The stories intertwine as the musical theme (“Moonlight Sonata”) appears constantly in different parts of the film, managing to show how the relations of the characters between each other are transforming. This theme unifies the different stories, whose arcs lead them emotionally to a continuous disembarrassing of social norms and taboos, and literally to the beach. Naranjo manages to create a symbol that we also see in “Y Tu Mama También,” with the beach as a symbol of freedom.
9. Floating Weeds (1959) – Yasujirō Ozu
A relationship is a continuous definition of the other, and the other in relation to ourselves; we are constantly performing roles that fulfill certain expectations, and expect some things of the other according to the roles. We do not always choose the role in which we are bound to perform, and sometimes we are not able or do not want to do it. The characters in Yasujirō Ozu’s remake of one of his own movies find themselves in this situation, bound to the conflict of the expectations of others and their will.
Ganjiro Nakamura plays Komajiro Arashi, a father, an old friend and a lover. He finds himself in frustrating circumstances as he tries to fulfill the role of a father to a son (Hiroshi Kawaguchi) who thinks he is his uncle, and a lover (Machiko Kyo) who thinks he is getting involved with his old lover (Haruko Sugimura), who only is his friend. At the same time, the son is infatuated with an actress against the will of Komajiro, who tries to talk with the authority of a father when he is only an uncle.
As always, Ozu expresses discretion through silence, pauses, and glances of the pain of being expected to do something when one does not want to, and the pain of seeing these expectations crushed – but also the capacity to forgive, to see beyond these expectations. The process of forgiveness for the love that exists between two people is displayed by the continuous presence of the musical theme, which never goes away, even though the circumstances change.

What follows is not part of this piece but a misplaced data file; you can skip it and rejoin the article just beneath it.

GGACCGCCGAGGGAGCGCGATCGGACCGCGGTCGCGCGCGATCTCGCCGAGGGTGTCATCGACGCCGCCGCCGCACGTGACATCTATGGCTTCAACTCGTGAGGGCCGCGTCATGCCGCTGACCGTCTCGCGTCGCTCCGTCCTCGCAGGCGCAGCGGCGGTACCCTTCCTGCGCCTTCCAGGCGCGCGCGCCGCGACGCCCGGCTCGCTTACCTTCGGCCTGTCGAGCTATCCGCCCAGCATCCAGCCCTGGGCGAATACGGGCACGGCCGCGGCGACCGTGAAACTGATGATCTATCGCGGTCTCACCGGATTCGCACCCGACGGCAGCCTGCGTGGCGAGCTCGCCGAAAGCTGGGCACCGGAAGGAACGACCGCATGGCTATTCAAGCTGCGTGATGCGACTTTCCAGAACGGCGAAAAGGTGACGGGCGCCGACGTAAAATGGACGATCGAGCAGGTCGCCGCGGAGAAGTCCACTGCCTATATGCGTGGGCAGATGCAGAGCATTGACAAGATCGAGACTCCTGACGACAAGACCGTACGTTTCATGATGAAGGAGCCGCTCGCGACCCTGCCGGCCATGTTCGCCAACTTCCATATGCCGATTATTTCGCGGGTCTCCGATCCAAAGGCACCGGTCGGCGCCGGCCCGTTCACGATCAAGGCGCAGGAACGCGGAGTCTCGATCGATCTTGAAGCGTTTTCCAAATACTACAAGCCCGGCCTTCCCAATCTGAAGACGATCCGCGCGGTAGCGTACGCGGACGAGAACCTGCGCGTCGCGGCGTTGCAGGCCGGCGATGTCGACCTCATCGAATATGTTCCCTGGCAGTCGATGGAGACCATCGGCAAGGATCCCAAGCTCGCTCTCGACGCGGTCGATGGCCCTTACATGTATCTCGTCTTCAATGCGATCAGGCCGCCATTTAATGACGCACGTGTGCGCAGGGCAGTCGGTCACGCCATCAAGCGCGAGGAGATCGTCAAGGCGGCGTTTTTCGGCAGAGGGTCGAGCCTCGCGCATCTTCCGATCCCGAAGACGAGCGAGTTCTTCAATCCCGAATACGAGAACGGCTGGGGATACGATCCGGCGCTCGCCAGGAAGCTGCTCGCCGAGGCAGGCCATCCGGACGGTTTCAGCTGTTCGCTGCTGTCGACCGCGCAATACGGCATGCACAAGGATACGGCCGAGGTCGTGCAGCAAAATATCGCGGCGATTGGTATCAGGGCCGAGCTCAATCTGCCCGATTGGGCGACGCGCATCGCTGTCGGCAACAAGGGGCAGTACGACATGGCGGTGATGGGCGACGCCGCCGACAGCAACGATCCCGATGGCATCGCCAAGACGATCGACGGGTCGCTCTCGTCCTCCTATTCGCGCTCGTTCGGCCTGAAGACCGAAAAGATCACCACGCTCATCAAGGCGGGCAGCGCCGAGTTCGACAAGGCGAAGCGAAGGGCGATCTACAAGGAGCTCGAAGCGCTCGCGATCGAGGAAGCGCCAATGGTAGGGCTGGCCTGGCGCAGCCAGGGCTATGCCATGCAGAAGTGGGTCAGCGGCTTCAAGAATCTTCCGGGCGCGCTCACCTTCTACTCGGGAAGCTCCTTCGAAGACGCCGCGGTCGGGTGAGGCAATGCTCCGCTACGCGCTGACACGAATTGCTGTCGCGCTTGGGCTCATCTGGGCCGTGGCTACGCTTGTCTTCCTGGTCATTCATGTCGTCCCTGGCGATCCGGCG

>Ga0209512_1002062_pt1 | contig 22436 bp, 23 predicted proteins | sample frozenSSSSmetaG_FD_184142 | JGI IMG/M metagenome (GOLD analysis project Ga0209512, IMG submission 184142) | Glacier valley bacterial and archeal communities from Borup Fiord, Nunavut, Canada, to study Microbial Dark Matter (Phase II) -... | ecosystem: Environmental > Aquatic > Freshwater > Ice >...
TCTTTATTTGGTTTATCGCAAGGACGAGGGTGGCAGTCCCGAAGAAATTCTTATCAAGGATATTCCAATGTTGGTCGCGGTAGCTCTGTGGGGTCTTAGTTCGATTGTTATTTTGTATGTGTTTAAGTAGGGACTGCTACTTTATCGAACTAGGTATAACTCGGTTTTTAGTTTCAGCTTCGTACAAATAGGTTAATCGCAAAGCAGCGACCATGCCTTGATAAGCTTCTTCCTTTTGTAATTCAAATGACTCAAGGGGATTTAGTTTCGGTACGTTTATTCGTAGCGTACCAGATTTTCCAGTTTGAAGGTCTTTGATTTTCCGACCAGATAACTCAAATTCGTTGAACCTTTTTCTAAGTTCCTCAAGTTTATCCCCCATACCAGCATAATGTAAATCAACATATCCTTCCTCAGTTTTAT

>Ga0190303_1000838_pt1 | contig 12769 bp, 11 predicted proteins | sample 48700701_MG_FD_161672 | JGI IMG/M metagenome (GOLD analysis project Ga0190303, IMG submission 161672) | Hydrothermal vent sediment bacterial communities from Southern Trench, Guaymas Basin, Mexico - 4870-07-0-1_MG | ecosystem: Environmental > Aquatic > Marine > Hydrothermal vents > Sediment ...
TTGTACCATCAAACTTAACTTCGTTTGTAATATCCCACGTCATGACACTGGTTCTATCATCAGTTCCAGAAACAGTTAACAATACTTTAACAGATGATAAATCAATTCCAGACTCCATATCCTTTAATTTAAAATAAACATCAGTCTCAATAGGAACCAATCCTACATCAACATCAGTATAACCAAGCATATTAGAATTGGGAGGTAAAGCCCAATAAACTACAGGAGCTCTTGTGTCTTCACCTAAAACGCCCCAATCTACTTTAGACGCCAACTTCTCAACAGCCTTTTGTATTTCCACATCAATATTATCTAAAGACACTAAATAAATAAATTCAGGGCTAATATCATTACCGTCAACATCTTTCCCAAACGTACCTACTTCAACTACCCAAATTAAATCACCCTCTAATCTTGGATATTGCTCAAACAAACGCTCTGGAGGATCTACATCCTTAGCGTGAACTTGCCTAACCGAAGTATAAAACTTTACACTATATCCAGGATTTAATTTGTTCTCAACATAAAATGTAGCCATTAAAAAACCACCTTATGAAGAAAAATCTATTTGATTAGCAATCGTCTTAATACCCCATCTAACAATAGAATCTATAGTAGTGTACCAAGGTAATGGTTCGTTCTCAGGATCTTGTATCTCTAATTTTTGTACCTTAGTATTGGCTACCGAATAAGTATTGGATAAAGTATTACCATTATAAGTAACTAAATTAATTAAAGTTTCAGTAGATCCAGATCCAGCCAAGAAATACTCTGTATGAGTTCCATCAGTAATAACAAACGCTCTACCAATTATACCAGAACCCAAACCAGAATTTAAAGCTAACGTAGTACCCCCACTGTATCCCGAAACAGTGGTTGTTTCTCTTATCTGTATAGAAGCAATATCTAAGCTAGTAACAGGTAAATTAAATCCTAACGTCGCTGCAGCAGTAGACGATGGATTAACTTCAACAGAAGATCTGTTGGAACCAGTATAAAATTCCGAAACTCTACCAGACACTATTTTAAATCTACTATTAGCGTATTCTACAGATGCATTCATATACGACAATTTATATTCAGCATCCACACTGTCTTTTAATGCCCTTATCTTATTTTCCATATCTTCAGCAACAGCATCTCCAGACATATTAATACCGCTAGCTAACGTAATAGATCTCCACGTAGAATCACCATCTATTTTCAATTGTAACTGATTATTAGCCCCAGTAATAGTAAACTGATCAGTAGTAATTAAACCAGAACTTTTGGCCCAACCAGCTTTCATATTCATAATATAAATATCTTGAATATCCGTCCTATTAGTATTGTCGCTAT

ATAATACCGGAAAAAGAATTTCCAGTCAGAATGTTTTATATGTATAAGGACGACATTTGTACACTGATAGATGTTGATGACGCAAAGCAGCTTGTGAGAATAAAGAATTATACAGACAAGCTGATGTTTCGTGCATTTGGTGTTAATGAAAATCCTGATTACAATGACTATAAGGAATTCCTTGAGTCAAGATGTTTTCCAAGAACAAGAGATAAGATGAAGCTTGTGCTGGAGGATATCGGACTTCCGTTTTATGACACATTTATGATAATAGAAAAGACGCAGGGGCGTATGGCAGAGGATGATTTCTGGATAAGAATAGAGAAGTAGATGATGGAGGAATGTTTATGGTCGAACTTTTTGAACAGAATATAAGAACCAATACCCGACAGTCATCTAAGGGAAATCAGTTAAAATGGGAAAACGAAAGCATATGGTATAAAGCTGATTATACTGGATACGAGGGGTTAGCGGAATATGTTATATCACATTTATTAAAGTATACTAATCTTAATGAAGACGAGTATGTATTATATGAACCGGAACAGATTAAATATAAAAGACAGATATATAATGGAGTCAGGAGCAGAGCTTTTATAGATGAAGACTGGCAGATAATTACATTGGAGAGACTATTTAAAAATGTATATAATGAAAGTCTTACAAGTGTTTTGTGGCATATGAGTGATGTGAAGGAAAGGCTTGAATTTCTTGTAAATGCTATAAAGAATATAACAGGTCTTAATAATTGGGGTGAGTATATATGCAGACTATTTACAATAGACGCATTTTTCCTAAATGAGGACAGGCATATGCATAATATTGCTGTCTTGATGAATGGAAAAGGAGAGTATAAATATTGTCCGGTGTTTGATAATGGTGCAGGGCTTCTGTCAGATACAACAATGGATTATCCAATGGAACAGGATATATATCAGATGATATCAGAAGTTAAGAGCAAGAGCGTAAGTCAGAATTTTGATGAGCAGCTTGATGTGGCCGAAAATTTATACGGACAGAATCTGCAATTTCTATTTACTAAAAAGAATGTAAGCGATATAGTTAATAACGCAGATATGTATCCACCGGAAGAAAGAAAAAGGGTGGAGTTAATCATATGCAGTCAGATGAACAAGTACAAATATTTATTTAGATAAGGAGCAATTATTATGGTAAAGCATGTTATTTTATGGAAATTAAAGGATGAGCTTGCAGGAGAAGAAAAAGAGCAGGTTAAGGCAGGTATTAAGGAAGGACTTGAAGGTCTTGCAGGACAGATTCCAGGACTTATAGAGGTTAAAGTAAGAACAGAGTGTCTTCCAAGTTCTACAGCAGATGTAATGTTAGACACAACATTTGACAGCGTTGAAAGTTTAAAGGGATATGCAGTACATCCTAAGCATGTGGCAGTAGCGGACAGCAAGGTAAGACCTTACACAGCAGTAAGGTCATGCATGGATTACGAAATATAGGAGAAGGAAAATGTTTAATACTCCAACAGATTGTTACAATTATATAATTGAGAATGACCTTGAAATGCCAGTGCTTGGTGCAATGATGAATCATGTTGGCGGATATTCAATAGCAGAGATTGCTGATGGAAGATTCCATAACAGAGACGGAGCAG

10. Cyrano de Bergerac (1990) – Jean-Paul Rappeneau
A romantic, proud and stubborn man against the world, irremediably infatuated with his cousin Roxane (Anne Brochet), he does not dare to confess his love because he fears that his large nose makes him unworthy of her love. Thus, he is bound to declare his love through a young handsome man with the name of Christian Neuvillette (Vincent Perez), with whom he develops a great friendship. This pathetic and romantic hero is Cyrano de Bergerac (Gérard Depardieu).
The adaptation of Edmond Rostand’s play was handled by legendary screenwriter Jean Claude Carrière and Rappeneau himself. In the film, one of the most iconic love triangles (and probably the noblest one) not only in film history but in the history of literature, gives place to scenes in which relationships are explored through masks (special mention to the balcony scene). It is a constant mystery whether Roxane loves Christian for his appearance or for the word of Cyrano.
One of the many things that made this love triangle special is that there is no resentment between the lovers of Roxane. Cyrano has taken Christian as his protector, and goes even so far as to help him and Roxane get married. Unlike most of the films on this list, the love that Cyrano professes to Roxane is not destroyed or corrupted by time; he holds on until the very end, along with what he calls his panache.